Tree Shaking in JavaScript

Jan 01, 2020#javascript#terms

Tree shaking is a form of dead code elimination in JavaScript, relies on es6 import/export statements, often implemented in module bundlers like Webpack or Rollup, very important for preparing production code to achieve significant space savings.

Why we called tree shaking? — you can imagine your application as a tree. The source code and libraries you actually use represent the green, living leaves of the tree. Dead code represents the brown, dead leaves of the tree that are consumed by autumn. In order to get rid of the dead leaves, you have to shake the tree, causing them to fall.

Why we needed tree shaking? — web apps are using more JavaScript than ever, the process of of handling JavaScript (compressing, downloading, decompressing, parsing, compiling, and executing) is getting expensive. We need a technique to address the problem of JavaScript heavy applications, and that’s why tree shaking comes to rescue.

Tree shaking term was popularized by Rollup — the concept of dead code elimination has existed for some time, then supported very early in Rollup module bundler and loved by community, Webpack has caught up since version 2.

Why tree shaking only works with es6 modules — The dynamic nature of the CommonJS modules meant that tree shaking couldn’t be applied because it would be impossible to determine which modules will be needed before the code is actually run. The static syntax of ES6 modules, as any code that is used from an import can be determined without the code needing to be first run, makes possible for tree shaking.

Rollup has built-in support for tree shaking — in addition to enabling the use of es6 modules, Rollup also statically analyzes the code you are importing, and will exclude anything that isn’t actually used. This allows you to build on top of existing tools and modules without adding extra dependencies or bloating the size of your project.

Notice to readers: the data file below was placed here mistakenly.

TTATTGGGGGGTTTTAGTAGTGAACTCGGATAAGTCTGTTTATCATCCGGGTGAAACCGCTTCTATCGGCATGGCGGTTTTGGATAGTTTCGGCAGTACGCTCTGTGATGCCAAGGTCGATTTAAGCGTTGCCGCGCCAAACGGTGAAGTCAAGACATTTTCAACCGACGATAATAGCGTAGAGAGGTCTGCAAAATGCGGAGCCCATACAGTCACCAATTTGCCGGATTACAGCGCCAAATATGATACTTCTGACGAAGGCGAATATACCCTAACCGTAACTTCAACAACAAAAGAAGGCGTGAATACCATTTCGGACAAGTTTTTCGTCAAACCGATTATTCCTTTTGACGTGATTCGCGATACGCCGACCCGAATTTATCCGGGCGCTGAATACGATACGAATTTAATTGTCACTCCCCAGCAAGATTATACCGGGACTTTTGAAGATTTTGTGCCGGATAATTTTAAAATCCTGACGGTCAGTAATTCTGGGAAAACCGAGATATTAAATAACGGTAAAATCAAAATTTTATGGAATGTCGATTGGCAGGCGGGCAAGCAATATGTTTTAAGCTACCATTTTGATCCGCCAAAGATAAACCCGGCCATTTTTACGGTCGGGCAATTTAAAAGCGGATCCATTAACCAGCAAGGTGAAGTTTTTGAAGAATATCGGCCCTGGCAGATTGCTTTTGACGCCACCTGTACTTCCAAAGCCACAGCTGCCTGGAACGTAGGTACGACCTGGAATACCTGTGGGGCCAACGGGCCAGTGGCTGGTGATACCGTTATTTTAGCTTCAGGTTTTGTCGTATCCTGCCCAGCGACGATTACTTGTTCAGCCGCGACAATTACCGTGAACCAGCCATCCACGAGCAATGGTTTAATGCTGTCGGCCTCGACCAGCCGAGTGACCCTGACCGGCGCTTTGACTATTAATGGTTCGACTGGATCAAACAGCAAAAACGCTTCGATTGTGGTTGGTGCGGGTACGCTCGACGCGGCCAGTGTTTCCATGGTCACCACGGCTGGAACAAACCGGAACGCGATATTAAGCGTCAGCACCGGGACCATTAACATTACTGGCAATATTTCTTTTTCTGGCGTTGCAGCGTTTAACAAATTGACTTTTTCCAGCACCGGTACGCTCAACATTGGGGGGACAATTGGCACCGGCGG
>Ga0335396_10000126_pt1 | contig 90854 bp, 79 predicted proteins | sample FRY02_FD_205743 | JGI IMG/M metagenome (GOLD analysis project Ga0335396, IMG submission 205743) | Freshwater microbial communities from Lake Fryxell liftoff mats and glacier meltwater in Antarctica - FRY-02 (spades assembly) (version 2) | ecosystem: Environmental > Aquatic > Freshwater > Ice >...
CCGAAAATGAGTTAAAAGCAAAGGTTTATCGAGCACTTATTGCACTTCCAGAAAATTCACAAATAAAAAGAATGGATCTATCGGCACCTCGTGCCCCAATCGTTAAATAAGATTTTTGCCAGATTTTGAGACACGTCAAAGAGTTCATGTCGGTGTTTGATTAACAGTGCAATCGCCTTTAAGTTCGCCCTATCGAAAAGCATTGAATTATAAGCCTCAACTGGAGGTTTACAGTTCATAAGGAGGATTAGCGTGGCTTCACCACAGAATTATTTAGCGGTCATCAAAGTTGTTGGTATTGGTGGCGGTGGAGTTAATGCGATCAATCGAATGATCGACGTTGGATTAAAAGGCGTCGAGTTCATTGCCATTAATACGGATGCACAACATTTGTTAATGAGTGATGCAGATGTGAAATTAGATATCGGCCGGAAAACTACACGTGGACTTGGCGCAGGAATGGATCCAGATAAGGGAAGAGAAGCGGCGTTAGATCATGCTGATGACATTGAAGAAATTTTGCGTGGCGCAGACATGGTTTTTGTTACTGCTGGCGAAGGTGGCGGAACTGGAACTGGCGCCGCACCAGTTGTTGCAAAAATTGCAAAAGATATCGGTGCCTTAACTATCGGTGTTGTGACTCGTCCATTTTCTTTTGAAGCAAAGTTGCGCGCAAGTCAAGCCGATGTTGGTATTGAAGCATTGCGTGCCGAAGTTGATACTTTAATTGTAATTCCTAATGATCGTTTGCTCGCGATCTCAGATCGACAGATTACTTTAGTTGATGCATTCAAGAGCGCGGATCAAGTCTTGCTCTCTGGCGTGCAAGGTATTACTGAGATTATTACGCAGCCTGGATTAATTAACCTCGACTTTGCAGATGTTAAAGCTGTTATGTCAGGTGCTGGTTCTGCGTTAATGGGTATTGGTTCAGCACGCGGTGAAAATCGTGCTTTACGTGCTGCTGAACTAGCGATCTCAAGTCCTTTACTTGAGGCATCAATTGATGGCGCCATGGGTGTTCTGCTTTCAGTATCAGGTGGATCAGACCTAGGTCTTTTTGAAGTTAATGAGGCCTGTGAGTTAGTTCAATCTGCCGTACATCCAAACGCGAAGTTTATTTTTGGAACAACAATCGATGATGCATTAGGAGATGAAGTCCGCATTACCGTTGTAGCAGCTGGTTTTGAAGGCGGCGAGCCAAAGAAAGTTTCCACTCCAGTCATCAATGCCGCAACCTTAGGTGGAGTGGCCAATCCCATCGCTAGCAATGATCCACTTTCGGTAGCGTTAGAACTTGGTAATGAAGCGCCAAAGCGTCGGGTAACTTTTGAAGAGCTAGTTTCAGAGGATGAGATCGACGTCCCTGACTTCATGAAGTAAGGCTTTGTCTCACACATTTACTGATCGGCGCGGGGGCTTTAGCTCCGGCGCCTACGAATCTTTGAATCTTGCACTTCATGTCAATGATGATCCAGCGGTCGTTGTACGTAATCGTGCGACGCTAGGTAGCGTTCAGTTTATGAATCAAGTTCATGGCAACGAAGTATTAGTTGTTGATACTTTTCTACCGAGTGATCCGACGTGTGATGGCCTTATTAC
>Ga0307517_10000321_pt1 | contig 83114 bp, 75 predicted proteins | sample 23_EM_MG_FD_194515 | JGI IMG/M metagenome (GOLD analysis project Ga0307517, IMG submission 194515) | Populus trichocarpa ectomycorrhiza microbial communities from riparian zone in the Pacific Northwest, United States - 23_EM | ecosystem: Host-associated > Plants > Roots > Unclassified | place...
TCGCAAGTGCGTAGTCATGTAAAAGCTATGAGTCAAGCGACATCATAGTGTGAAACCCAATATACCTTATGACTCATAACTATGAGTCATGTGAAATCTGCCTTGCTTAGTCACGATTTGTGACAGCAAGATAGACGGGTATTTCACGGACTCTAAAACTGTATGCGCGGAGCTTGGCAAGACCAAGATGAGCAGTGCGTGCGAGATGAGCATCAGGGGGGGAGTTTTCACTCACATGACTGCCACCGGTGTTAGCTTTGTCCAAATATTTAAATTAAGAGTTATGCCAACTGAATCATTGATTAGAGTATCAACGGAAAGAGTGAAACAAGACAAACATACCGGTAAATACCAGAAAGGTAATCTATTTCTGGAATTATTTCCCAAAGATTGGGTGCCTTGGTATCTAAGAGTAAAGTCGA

Webpack supported tree shaking since version 2 — the webpack 2 release came with built-in support for es6 modules as well as unused module export detection. Webpack 4 release expands on this capability with a way to provide hints to the compiler via the “sideEffects” package.json property to denote which files in your project are “pure” and therefore safe to prune if unused.

What should I do to take advantage of tree shaking — use es6 module syntax import/export, ensure no compilers transform your es6 module syntax into CommonJS modules, add a “sideEffects” property to your project’s package.json file, use the production mode configuration option to enable various optimizations including minification and tree shaking.

Keeping Babel from transpiling ES6 modules to CommonJS modules — we often use Babel to transpile our nice ES6 modules into more widely compatible CommonJS modules, this is great and all until we want to start tree shaking, webpack won’t know what to prune from the bundle if you decide to use them.

Keeping side effects in mind — one aspect to consider when shaking dependencies from your app is whether your project’s modules have side effects, when a function modifies something outside of its own scope, you can tell webpack a package or files are free from side effects.

With tree shaking enabled, we expect what is imported and actually used will make it to the final bundle. However, tree shaking doesn’t eliminate all unused code and doesn’t solve the problem of unused code entirely.

Don’t be disappointed if tree shaking doesn’t result in massive performance gains for your app. Tree shaking is just one way to reduce your JavaScript payload. Combine this method with others like code splitting and minification to make sure your web apps are running as efficiently as possible.